More complexity, more demands on hardware, more connectors, leads to greater weight, more power consumption, etc. all of which are undesirable in a handheld device.



    None of what he is asking for in having the iPad be more independent from a computer requires different hardware. It's all software. Indeed, I fully expect over time the ability to activate, manage and sync to Mobile.Me or some other follow on service - with no dependency on a Mac OSX or Windows computer at all.



    It's the next logical progression and not a big leap. For people like my father, the general purpose computer was always a non-starter. The iPad is perfect for him - and he's not alone. Don't think Apple doesn't see this as the next, great untapped market. I suspect this is what North Carolina is for - more so than for iTunes (although I wouldn't be surprised if they do that too). The truth is for 90% of people with general purpose computers at home they total overkill and more of a liability than an asset. They don't understand them and resent being at the mercy of The Geek Squad or technical friends and family. This is the sweet spot for the iPad and whatever follow-on devices Apple is planning. Devices that are computing appliances and that do a limited set of functions, and do them extremely well with little to no overhead.



    It doesn't mean general purpose computers are going away, or that Apple is going to come in the middle of the night and confiscate them. It does mean that sales of them, at least to individuals instead of businesses, will probably fall dramatically. Indeed, there is evidence that is in fact happening.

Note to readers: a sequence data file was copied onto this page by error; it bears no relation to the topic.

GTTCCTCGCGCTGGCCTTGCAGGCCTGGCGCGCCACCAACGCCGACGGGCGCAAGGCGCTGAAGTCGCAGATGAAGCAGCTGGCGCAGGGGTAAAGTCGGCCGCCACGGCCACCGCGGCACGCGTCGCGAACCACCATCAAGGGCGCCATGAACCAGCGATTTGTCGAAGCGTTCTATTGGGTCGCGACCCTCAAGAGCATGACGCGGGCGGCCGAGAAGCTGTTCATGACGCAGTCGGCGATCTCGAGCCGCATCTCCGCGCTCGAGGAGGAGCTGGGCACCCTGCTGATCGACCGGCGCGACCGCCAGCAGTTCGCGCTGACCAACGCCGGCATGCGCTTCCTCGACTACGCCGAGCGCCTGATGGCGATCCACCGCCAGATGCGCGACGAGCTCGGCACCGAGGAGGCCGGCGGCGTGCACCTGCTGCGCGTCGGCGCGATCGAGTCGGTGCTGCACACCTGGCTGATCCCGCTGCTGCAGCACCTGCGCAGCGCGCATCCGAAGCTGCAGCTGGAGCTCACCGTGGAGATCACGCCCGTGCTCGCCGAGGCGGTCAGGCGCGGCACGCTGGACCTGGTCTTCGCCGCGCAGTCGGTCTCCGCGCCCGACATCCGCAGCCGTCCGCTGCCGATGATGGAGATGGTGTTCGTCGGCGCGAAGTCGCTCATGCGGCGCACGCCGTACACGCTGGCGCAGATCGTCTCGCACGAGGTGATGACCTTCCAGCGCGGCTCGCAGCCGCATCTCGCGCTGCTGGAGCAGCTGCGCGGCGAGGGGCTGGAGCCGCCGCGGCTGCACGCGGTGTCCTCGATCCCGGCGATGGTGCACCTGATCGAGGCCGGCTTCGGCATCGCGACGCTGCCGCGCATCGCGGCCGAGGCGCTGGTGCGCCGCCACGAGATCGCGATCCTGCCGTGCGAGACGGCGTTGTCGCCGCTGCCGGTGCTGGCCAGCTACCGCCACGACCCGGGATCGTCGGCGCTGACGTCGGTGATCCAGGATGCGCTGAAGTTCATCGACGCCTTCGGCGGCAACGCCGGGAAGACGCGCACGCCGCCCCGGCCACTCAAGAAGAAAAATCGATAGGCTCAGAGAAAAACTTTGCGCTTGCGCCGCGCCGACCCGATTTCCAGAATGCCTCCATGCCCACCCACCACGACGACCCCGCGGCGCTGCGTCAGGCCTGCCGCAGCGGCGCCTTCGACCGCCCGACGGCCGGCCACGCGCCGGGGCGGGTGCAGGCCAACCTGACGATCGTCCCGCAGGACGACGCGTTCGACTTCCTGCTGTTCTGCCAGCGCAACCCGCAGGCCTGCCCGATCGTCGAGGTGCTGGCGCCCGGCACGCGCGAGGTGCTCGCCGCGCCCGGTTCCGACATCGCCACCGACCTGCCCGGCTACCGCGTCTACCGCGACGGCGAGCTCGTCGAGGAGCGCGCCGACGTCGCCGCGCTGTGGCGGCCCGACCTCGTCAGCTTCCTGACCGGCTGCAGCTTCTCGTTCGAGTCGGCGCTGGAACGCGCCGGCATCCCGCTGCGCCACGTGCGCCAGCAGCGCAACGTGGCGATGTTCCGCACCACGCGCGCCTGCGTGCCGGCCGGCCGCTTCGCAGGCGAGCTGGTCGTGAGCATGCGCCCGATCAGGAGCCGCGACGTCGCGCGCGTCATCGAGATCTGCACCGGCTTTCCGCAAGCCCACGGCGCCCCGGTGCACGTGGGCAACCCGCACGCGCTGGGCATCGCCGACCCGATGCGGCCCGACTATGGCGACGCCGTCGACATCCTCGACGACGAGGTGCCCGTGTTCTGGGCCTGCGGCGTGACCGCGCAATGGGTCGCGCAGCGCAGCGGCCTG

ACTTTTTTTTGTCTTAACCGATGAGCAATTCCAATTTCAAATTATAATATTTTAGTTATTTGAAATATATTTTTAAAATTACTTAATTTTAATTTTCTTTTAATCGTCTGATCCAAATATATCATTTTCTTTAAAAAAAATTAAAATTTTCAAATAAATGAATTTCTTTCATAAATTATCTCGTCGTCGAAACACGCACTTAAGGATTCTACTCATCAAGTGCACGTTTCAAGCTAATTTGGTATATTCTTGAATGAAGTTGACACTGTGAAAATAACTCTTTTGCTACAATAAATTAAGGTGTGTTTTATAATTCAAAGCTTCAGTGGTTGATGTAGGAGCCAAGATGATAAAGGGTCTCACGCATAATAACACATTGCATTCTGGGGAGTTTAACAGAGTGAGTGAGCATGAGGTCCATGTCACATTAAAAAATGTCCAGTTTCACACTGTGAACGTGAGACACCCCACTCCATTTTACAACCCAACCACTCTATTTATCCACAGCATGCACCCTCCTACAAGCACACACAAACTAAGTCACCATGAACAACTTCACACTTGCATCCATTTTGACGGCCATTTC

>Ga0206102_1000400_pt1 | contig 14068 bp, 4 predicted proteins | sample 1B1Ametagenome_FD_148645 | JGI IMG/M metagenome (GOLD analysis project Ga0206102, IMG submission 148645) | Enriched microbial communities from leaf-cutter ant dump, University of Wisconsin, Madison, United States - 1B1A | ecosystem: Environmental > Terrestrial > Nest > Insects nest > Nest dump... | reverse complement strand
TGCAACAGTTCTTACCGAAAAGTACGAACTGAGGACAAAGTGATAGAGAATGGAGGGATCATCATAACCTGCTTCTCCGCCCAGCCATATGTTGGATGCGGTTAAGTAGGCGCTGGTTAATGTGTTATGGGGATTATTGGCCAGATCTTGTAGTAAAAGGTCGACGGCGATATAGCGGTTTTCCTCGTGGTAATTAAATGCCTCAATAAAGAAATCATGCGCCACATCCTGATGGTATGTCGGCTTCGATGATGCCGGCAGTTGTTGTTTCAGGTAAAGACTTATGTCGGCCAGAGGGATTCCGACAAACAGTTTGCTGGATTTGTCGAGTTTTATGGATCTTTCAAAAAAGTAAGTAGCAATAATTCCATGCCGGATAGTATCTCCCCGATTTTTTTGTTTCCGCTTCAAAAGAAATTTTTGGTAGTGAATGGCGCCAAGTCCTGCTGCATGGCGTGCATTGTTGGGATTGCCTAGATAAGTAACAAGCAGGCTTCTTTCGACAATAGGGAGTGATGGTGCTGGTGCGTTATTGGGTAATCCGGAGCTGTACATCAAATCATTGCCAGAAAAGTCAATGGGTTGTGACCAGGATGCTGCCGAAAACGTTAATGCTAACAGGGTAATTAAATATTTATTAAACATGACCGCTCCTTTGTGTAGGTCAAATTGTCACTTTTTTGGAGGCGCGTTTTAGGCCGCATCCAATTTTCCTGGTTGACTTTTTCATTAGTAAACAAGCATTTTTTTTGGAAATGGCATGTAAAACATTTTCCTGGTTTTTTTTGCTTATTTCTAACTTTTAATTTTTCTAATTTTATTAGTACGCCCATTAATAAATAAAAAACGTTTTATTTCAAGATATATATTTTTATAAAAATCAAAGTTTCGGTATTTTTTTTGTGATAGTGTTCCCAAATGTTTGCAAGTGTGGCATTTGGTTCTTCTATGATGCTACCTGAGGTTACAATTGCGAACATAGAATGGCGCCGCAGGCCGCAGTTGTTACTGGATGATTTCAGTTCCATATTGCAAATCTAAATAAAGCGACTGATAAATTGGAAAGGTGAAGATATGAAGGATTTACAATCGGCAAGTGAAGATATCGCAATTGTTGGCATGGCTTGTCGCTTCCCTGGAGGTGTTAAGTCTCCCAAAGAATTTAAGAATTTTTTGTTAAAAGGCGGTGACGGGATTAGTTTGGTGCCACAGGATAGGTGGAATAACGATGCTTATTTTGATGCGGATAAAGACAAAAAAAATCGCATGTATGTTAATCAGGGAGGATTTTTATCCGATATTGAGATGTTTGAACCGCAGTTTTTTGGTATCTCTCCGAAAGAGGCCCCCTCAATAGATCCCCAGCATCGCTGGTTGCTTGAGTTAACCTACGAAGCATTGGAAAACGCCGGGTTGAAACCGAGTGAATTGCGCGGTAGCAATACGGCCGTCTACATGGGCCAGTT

• Reply 51 of 66
    docno42docno42 Posts: 3,733member
    Quote:
    Originally Posted by chronster View Post


    How did you land on your conclusion about them going away?



    I dunno, the CEO of Acer moaning about their tanking sales might have had some to do with it.



    Maybe just a little...
  • Reply 52 of 66
    Quote:
    Originally Posted by DocNo42 View Post


    None of what he is asking for in having the iPad be more independent from a computer requires different hardware. It's all software. Indeed, I fully expect over time the ability to activate, manage and sync to Mobile.Me or some other follow on service - with no dependency on a Mac OSX or Windows computer at all.



    It's the next logical progression and not a big leap. For people like my father, the general purpose computer was always a non-starter. The iPad is perfect for him - and he's not alone. Don't think Apple doesn't see this as the next, great untapped market. I suspect this is what North Carolina is for - more so than for iTunes (although I wouldn't be surprised if they do that too). The truth is for 90% of people with general purpose computers at home they total overkill and more of a liability than an asset. They don't understand them and resent being at the mercy of The Geek Squad or technical friends and family. This is the sweet spot for the iPad and whatever follow-on devices Apple is planning. Devices that are computing appliances and that do a limited set of functions, and do them extremely well with little to no overhead.